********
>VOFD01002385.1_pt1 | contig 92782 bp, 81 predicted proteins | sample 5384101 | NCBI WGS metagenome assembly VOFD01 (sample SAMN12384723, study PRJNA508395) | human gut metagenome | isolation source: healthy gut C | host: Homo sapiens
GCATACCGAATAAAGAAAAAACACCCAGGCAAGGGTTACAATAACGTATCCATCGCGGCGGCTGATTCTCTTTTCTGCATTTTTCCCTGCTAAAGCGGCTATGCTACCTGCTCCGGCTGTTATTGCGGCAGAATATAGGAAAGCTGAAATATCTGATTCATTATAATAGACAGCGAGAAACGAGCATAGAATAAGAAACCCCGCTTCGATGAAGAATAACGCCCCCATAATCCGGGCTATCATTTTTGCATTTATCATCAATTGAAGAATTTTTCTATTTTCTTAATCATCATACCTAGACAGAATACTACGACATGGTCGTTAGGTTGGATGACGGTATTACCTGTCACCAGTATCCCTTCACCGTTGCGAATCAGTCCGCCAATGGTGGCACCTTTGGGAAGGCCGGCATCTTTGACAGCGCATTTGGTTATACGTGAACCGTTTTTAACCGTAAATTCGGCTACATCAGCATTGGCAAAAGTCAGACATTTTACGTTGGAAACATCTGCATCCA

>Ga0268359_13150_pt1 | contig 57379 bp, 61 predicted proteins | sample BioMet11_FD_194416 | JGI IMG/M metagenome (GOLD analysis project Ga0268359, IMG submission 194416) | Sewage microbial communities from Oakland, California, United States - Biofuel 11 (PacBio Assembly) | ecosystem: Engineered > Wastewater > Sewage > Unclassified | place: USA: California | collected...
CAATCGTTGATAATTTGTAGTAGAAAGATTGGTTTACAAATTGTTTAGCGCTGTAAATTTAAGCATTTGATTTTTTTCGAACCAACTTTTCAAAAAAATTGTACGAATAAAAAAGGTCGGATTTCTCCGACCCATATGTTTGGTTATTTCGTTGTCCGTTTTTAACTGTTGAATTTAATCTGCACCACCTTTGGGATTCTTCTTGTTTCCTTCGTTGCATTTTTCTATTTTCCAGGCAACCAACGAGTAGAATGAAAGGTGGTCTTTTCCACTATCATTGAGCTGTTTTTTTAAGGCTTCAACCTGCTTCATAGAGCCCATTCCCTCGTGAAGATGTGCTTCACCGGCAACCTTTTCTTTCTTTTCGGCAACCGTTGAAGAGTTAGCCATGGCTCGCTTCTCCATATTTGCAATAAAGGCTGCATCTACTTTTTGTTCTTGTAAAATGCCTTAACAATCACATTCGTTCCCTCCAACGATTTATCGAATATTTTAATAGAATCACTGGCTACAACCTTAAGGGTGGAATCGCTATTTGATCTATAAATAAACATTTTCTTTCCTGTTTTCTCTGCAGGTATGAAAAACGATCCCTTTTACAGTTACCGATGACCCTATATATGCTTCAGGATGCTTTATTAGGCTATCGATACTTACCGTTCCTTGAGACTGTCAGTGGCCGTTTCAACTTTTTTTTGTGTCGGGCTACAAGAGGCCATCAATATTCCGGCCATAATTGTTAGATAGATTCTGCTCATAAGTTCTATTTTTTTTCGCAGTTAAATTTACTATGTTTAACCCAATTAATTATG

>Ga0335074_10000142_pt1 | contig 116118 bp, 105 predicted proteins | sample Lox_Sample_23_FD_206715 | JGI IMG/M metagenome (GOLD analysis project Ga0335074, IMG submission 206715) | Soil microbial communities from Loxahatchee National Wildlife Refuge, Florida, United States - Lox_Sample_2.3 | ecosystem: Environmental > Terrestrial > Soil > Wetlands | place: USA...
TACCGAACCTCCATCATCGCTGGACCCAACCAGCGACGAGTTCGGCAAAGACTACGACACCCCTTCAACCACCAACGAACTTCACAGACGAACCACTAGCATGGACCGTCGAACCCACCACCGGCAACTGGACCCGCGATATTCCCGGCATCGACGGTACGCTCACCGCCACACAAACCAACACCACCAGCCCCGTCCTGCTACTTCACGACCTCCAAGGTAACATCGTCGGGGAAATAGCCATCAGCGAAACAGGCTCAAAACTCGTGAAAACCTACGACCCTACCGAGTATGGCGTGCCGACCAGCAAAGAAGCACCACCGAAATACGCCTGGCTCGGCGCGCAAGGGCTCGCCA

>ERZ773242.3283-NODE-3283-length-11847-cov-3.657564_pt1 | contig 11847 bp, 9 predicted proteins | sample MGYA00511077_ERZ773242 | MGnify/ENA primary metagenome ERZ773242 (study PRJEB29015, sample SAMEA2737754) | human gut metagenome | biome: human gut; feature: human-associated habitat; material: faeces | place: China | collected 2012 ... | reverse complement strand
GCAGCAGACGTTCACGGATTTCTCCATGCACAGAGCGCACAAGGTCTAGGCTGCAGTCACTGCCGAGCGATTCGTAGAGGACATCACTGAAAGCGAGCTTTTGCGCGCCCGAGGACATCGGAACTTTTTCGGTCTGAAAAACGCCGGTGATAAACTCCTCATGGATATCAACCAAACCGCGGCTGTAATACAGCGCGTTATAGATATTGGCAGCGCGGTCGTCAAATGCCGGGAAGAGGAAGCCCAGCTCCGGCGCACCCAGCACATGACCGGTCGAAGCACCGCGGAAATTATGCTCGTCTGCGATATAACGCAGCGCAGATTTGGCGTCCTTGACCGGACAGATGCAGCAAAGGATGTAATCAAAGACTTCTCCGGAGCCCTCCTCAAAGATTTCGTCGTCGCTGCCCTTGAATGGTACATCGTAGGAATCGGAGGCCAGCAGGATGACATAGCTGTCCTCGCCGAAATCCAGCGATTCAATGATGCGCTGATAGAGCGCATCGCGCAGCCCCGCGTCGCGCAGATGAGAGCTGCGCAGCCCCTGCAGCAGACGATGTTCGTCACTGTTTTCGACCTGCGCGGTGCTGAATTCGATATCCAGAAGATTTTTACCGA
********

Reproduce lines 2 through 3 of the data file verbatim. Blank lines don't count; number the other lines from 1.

GCATACCGAATAAAGAAAAAACACCCAGGCAAGGGTTACAATAACGTATCCATCGCGGCGGCTGATTCTCTTTTCTGCATTTTTCCCTGCTAAAGCGGCTATGCTACCTGCTCCGGCTGTTATTGCGGCAGAATATAGGAAAGCTGAAATATCTGATTCATTATAATAGACAGCGAGAAACGAGCATAGAATAAGAAACCCCGCTTCGATGAAGAATAACGCCCCCATAATCCGGGCTATCATTTTTGCATTTATCATCAATTGAAGAATTTTTCTATTTTCTTAATCATCATACCTAGACAGAATACTACGACATGGTCGTTAGGTTGGATGACGGTATTACCTGTCACCAGTATCCCTTCACCGTTGCGAATCAGTCCGCCAATGGTGGCACCTTTGGGAAGGCCGGCATCTTTGACAGCGCATTTGGTTATACGTGAACCGTTTTTAACCGTAAATTCGGCTACATCAGCATTGGCAAAAGTCAGACATTTTACGTTGGAAACATCTGCATCCA

>Ga0268359_13150_pt1 | contig 57379 bp, 61 predicted proteins | sample BioMet11_FD_194416 | JGI IMG/M metagenome (GOLD analysis project Ga0268359, IMG submission 194416) | Sewage microbial communities from Oakland, California, United States - Biofuel 11 (PacBio Assembly) | ecosystem: Engineered > Wastewater > Sewage > Unclassified | place: USA: California | collected...